Inflammatory Bowel Diseases (IBD), including Crohn's Disease and Ulcerative Colitis, have long been associated with a genetic basis, and more recently host immune responses to microbial and environmental agents. Dinitrobenzene sulfonic acid (DNBS)-induced colitis allows one to study the pathogenesis of IBD associated environmental triggers such as stress and diet, the effects of potential therapies, and the mechanisms underlying intestinal inflammation and mucosal injury. In this paper, we investigated the effects of dietary n-3 and n-6 fatty acids on the colonic mucosal inflammatory response to DNBS-induced colitis in rats. All rats were fed identical diets with the exception of different types of fatty acids [safflower oil (SO), canola oil (CO), or fish oil (FO)] for three weeks prior to exposure to intrarectal DNBS. Control rats given intrarectal ethanol continued gaining weight over the 5 day study, whereas, DNBS-treated rats fed lipid diets all lost weight with FO and CO fed rats demonstrating significant weight loss by 48 hr and rats fed SO by 72 hr. Weight gain resumed after 72 hr post DNBS, and by 5 days post DNBS, the FO group had a higher body weight than SO or CO groups. Colonic sections collected 5 days post DNBS-treatment showed focal ulceration, crypt destruction, goblet cell depletion, and mucosal infiltration of both acute and chronic inflammatory cells that differed in severity among diet groups. The SO fed group showed the most severe damage followed by the CO, and FO fed groups that showed the mildest degree of tissue injury. Similarly, colonic myeloperoxidase (MPO) activity, a marker of neutrophil activity was significantly higher in SO followed by CO fed rats, with FO fed rats having significantly lower MPO activity. These results demonstrate the use of DNBS-induced colitis, as outlined in this protocol, to determine the impact of diet in the pathogenesis of IBD.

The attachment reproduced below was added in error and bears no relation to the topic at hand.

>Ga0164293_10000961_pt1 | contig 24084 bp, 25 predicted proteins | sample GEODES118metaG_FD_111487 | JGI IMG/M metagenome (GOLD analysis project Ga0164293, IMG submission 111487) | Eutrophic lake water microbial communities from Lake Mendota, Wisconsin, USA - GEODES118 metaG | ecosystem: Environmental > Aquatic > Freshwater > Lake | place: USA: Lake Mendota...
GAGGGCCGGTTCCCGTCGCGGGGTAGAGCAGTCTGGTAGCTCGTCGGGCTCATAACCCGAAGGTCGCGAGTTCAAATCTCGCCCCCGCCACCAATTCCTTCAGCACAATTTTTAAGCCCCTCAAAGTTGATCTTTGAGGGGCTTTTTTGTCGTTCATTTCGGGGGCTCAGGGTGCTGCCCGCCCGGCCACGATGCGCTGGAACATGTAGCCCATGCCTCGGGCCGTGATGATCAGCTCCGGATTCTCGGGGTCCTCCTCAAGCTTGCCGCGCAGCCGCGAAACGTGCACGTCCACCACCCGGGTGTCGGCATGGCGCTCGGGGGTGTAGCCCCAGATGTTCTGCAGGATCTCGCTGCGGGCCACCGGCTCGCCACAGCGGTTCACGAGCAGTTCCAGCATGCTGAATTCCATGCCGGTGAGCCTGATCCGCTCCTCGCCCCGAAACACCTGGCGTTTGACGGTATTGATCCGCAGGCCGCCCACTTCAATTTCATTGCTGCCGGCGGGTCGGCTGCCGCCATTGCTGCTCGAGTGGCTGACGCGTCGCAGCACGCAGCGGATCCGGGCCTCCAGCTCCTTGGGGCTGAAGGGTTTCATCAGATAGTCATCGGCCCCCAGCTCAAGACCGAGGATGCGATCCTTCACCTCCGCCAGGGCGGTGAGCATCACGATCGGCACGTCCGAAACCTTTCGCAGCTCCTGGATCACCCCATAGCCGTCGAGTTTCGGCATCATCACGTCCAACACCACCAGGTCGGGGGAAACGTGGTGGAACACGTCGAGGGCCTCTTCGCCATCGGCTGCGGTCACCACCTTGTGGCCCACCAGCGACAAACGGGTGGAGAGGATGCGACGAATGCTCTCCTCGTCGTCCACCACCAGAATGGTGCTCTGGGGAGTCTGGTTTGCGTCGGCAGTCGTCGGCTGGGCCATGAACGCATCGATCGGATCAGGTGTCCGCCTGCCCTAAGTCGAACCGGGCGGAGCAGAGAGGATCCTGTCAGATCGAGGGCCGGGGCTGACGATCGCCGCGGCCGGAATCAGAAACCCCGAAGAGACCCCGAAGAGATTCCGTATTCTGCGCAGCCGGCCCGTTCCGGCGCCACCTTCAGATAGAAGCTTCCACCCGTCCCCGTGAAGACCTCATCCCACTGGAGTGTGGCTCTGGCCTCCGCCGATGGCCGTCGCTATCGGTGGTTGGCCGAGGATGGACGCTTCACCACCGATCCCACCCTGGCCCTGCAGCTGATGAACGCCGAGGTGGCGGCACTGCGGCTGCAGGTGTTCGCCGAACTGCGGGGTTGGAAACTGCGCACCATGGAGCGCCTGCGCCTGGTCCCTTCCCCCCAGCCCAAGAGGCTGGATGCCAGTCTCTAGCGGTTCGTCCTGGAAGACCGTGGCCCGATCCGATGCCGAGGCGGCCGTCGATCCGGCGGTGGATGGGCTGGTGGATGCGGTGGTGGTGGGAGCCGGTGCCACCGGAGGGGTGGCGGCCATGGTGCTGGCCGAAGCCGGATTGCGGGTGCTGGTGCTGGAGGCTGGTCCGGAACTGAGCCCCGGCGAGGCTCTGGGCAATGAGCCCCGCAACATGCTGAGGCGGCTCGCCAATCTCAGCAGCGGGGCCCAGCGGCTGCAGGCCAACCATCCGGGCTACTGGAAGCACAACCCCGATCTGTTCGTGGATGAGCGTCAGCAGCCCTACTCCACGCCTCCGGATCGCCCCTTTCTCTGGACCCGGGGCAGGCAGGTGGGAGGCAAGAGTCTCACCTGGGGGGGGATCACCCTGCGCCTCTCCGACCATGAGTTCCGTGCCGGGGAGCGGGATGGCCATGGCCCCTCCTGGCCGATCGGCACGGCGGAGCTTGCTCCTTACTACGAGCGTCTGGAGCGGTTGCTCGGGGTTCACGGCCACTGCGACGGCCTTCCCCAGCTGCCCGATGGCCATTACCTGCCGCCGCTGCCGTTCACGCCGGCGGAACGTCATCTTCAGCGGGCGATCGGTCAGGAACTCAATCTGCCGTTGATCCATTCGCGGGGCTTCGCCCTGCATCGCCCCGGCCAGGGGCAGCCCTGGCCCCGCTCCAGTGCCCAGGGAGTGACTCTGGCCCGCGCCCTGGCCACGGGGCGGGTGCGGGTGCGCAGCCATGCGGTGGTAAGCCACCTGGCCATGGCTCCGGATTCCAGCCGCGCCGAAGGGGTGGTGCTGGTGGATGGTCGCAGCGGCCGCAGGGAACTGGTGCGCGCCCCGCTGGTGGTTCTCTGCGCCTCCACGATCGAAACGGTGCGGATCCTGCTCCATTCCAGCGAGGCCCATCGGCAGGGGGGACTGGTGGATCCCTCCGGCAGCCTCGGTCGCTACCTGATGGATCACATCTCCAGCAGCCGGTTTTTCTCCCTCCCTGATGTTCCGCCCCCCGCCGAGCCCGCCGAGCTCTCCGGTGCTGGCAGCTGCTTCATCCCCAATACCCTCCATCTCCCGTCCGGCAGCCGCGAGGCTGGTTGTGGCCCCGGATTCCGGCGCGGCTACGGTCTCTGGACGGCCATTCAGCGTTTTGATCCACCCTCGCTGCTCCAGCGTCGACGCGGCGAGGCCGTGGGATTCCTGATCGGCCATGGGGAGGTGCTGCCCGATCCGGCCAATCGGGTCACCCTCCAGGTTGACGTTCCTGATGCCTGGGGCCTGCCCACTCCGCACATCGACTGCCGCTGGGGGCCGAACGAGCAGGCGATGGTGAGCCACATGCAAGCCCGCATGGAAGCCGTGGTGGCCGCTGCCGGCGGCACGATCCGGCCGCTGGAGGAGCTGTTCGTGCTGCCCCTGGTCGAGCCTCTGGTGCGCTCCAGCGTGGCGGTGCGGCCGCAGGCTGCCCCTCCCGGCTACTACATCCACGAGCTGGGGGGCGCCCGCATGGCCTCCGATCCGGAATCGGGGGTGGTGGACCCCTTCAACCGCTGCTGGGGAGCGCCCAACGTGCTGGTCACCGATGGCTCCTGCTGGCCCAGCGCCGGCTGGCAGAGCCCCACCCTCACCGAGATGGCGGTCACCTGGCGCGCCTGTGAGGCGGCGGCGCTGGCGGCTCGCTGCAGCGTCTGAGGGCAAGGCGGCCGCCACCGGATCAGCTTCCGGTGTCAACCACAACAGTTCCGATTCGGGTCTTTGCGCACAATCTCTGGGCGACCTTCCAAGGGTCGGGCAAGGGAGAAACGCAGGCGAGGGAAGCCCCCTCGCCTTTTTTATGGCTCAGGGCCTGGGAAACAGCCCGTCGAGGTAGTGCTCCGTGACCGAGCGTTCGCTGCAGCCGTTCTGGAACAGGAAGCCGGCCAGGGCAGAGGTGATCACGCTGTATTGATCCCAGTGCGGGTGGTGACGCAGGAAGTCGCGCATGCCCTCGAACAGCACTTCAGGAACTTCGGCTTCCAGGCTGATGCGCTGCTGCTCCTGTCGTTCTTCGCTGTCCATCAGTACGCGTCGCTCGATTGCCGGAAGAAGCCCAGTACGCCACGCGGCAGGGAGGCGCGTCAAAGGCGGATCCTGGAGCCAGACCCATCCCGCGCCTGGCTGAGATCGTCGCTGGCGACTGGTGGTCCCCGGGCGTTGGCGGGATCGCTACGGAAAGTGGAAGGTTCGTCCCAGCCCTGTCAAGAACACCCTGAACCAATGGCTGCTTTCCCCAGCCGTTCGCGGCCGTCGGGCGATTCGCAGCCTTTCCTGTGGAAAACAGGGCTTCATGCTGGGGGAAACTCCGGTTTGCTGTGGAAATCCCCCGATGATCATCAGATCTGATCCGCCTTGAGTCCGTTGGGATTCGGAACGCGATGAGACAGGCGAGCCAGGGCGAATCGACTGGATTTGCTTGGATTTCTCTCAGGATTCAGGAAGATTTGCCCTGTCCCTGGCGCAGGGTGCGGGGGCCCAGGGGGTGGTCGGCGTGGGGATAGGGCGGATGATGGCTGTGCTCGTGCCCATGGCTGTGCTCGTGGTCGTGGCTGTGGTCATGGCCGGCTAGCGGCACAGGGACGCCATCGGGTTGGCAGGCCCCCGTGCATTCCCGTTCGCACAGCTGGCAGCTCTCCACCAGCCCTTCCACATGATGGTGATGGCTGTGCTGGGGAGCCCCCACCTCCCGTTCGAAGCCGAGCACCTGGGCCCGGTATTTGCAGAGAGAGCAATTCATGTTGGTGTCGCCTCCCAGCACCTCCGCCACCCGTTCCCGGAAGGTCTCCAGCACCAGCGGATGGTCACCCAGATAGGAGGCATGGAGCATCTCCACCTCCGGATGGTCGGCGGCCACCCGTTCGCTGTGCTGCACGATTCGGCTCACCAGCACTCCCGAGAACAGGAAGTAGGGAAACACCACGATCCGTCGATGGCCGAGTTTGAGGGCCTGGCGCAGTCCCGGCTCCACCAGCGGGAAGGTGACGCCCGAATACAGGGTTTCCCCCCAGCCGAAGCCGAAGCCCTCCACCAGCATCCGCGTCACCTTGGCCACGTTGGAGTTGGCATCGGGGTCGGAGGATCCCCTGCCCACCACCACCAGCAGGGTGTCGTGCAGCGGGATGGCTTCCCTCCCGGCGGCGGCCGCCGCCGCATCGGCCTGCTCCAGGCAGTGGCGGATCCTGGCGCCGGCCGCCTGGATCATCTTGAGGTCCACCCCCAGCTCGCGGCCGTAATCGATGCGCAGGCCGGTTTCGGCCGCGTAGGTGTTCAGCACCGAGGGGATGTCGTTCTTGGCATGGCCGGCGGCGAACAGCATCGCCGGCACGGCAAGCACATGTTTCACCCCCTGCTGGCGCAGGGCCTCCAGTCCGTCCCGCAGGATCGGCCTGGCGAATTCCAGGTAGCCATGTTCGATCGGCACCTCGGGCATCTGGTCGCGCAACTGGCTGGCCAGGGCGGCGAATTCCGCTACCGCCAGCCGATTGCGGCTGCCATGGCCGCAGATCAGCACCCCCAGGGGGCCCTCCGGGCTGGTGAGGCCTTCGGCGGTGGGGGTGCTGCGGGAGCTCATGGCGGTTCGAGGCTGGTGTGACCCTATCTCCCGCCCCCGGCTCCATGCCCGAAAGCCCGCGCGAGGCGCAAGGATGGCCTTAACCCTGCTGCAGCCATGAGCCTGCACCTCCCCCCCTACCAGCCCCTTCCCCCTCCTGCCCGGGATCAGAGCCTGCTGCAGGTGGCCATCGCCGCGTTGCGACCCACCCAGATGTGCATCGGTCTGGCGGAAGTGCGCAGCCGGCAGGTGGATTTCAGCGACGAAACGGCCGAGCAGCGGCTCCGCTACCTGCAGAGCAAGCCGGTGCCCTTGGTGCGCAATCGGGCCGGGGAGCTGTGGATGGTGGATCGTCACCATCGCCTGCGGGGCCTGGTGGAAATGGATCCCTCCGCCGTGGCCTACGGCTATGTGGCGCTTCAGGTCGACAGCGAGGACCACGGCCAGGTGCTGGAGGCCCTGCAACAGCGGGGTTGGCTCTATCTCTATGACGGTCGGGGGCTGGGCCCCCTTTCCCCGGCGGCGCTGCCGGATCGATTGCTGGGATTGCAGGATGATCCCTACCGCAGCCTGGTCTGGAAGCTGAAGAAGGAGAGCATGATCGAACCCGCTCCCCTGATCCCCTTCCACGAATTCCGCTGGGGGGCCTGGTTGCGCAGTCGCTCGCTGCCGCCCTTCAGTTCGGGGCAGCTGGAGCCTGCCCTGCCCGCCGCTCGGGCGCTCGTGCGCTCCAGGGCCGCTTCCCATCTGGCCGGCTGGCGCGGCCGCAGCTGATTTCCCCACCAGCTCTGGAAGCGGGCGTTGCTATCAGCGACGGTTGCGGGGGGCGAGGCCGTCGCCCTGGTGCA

Medicine, Issue 84, Chemical colitis, Inflammatory Bowel Disease, intra rectal administration, intestinal inflammation, transmural inflammation, myeloperoxidase activity
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Intrastriatal Injection of Autologous Blood or Clostridial Collagenase as Murine Models of Intracerebral Hemorrhage
Authors: Beilei Lei, Huaxin Sheng, Haichen Wang, Christopher D. Lascola, David S. Warner, Daniel T. Laskowitz, Michael L. James.
Institutions: Duke University, Duke University, Duke University, Duke University.